electronic eye, registering objects in hard-to-see areas. Whenever there is a
    vehicle in the rider’s blind spot, the technology warns them by way of an
    optical signal – for example, in the rear-view mirror.

ABS:
Since 1984, Bosch has been continuously perfecting motorcycle ABS technology
in order to make this important safety technology available for all vehicle classes
in every market. According to Bosch accident research, roughly one in four
motorcycle accidents involving fatalities and injuries could be prevented if all twowheelers
were fitted with ABS. Worldwide, more and more countries and regions,
including the EU, Japan, Taiwan, and Brazil, are mandating motorcycle ABS.
Since April 2018, motorcycle ABS is mandatory in India for all new two-wheeler
types with an engine displacement above 125 cc. ABS 10 was designed
specifically to meet the requirements for motorized two-wheelers in emerging
markets.
MSC:
MSC motorcycle stability control is the world’s first all-in-one safety system for
two-wheelers. By monitoring two-wheeler parameters such as lean angle, the
system can instantaneously adjust its electronic braking and acceleration
interventions to suit the current riding status. In this way, the Bosch system canprevent the bike from lowsiding or righting itself suddenly and uncontrollably
when braking in bends, which is where the majority of motorcycle accidents
occur. The new 6D sensor in the MSC system is the smallest and lightest design
on the market. It significantly improves mounting flexibility, and is less prone to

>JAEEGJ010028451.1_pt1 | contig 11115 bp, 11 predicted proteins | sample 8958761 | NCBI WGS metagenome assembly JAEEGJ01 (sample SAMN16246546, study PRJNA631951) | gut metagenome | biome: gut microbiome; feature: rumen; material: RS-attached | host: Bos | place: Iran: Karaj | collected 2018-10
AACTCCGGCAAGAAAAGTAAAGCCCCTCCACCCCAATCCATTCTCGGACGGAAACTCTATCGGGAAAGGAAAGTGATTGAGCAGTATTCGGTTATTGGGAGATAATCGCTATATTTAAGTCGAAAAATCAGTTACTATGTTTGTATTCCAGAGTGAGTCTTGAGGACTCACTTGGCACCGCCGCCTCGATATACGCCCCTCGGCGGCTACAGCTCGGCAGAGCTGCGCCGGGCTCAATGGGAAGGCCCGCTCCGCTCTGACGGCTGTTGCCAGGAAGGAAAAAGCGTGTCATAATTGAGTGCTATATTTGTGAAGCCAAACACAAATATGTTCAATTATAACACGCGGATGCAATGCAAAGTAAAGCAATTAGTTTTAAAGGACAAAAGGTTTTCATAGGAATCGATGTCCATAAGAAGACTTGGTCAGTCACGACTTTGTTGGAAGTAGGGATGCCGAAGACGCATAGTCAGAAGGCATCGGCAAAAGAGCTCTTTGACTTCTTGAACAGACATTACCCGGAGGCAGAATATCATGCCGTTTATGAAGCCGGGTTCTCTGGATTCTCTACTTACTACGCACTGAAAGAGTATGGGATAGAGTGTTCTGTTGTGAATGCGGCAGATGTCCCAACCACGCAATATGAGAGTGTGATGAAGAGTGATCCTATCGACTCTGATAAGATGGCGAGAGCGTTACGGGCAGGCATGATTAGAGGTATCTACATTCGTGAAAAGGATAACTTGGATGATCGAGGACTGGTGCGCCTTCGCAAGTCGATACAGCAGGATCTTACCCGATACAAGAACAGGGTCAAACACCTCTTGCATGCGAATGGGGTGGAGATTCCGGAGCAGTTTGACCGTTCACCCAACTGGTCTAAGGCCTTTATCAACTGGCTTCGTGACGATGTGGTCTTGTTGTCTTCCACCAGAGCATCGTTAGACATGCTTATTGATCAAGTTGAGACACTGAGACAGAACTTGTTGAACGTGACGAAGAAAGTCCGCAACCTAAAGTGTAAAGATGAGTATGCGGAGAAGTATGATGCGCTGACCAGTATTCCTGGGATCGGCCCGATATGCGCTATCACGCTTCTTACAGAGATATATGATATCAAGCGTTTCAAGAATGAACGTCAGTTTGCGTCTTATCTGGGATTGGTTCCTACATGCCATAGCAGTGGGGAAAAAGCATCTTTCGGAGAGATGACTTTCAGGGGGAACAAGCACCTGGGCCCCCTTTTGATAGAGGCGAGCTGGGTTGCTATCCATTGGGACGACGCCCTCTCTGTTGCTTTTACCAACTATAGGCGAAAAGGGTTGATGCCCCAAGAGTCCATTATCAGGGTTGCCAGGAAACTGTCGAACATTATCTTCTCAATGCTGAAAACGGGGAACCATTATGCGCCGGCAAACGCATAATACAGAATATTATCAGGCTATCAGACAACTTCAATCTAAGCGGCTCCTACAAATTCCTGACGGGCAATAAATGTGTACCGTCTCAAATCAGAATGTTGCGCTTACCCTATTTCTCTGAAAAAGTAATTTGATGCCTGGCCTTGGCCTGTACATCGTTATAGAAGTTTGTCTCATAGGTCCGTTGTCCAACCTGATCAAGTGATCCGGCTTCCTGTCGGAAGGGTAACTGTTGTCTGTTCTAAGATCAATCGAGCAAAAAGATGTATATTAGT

vibration.
Motorcycle-to-car communication:
By enabling motorcycles and cars to communicate with each other, Bosch is
creating a digital shield for motorcyclists. Up to ten times a second, vehicles
within a radius of several hundred meters exchange information about vehicle
type, speed, position, and direction of travel. Long before a motorcycle comes
into view, this technology warns drivers and the sensors in their vehicles that a
motorcycle is approaching. This allows them to drive better and more
defensively. The public WLAN standard (ITS G5) is used as the basis for the
exchange of data between motorcycles and cars. Transmission times of just a
few milliseconds between transmitter and receiver mean that participating road
users can generate and transmit important information relating to the traffic
situation.

Emergency call, breakdown call, and information call:
On the basis of intelligent crash algorithms, eCall detects when a motorcyclist is
involved in a crash, automatically transmits an emergency call, and informs the
emergency services about the type of vehicle and its position. In the event that
the two-wheeler breaks down, the bCall independently contacts the repair shop
and sends the necessary data. The iCall is a helpful assistant on any road. This
makes accessing service information – such as the location of the nearest gas
station – simple and straightforward